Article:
When I came back he was still there. A new Diet Coke was waiting for me. I hopped back on the barstool, took a long sip of my drink, and started an innocent conversation I would barely remember in the morning.
IT TOOK ME A MINUTE after opening my eyes to realize where I was. I’d somehow gotten back to a room I assumed was the one I’d rented—there was no reason to think otherwise. My body felt stiff, my muscles and stomach tightly knotted. I was facing the wall, and as I turned slowly onto my back I realized I was not alone.
My first impulse upon touching his flesh was a need to vomit. How had this happened? I hadn’t gone there for sex, and I certainly hadn’t gone there to drink. But had I done both? Had the stranger, Steven, charmed away my defenses? Had I failed myself and my best intentions? Had I failed Mac?
“I have to leave,” I said, turning to the side of the bed before realizing I could not get out that way. The bed was flush against the wall—the only way out was over the man next to me.
He didn’t say anything, and I thought he must be sleeping. I kept talking anyway.
“This was a mistake, nothing happened. Tell me nothing happened.”
He didn’t respond. Just as well, I thought. What I couldn’t remember was better left forgotten.
I starting crawling over him, skin brushing against skin, when I noticed how cold he was.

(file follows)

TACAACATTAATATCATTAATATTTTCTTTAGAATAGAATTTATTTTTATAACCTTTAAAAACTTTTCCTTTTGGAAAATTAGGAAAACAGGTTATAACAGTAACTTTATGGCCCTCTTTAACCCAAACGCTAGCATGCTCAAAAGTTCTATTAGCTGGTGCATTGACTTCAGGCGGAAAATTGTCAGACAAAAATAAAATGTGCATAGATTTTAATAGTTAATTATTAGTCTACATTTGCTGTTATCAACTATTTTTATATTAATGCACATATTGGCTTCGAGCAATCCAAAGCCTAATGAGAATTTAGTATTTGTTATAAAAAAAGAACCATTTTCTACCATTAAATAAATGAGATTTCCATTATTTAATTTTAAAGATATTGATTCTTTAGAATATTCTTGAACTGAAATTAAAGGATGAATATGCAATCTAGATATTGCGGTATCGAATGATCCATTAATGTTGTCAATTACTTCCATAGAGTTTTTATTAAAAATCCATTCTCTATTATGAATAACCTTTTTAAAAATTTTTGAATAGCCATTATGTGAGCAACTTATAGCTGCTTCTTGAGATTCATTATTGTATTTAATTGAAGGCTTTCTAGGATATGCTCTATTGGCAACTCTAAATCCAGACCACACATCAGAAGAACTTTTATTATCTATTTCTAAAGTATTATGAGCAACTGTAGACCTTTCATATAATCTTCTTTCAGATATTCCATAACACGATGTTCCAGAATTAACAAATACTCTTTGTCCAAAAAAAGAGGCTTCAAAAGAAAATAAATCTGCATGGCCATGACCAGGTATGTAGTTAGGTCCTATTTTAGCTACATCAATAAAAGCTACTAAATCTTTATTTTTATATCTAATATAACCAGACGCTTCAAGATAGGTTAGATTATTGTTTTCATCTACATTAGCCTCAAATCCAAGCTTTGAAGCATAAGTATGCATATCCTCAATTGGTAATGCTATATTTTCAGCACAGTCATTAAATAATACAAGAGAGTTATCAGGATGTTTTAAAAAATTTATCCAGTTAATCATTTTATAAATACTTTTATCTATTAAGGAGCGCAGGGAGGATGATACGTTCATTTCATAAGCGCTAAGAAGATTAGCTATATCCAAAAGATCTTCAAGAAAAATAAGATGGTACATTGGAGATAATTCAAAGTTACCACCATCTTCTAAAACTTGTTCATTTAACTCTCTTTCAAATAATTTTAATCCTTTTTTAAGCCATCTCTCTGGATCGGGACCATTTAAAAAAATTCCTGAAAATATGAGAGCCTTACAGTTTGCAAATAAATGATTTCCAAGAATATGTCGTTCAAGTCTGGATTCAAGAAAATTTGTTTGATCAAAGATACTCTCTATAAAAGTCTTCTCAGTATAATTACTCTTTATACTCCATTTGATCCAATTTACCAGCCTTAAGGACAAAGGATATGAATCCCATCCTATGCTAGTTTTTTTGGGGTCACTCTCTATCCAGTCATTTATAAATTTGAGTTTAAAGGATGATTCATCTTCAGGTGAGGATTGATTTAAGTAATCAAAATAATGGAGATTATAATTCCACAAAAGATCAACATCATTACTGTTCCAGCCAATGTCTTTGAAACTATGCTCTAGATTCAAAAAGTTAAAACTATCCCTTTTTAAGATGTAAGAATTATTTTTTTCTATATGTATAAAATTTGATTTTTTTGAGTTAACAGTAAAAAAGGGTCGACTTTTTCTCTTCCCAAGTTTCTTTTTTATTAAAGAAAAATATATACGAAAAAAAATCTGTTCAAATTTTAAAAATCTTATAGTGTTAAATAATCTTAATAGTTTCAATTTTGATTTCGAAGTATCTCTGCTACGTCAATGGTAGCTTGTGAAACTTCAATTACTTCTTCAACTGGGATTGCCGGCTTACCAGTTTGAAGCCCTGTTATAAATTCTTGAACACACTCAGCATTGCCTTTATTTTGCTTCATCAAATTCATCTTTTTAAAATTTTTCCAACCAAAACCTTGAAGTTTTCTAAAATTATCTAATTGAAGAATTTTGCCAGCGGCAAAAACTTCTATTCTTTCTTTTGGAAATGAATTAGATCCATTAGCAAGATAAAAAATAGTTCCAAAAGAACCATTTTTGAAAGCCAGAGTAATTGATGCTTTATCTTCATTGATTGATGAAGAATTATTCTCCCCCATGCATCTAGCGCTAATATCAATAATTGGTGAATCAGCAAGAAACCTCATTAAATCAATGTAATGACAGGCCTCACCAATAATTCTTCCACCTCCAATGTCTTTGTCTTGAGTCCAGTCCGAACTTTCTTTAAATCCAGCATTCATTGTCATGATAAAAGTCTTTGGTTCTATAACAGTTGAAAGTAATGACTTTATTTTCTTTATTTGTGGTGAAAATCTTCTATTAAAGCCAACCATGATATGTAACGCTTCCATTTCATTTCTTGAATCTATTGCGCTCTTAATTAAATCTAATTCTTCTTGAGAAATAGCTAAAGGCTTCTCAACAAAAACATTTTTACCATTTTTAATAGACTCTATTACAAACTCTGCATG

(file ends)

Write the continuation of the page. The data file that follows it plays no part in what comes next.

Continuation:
“Steven,” I said. “Are you okay?”
I was straddling him, trying to get to the other side, the side that would let me off the bed and out of the room, when he rolled toward me, my weight turning him on his back. And I saw it, clearly and horrifyingly. It was not Steven.
A young man stared up at me, his eyes open and dead. I knew what a corpse’s eyes looked like, I’d seen them before. Whoever he was, however beautiful he’d been in life, he was now deceased. I allowed myself just a moment to gaze at him. He was very attractive, no more than twenty, I guessed, with green eyes gone dull and lifeless. His hair was short and artificially blond, fanning back from his face. His lips, once pink and full, pouting when they’d been able to speak, were now blue and silent. I was on top of a man who’d left this life, and from the looks of the deep ligature marks on his neck, he’d had help.
* * * * *
About Author, Mark McNease:
Mark McNease is the author of nine novels, six produced plays and dozens of short stories. Two of his Kyle Callahan Mysteries were best sellers on Kindle, and his short story ‘Stop the Car’ was selected as a Kindle Single. He won an Emmy and Telly as a co-creator and writer for the children’s program ‘Into the Outdoors’ and currently lives with his husband and two cats in rural New Jersey. You can find him at MarkMcNease.com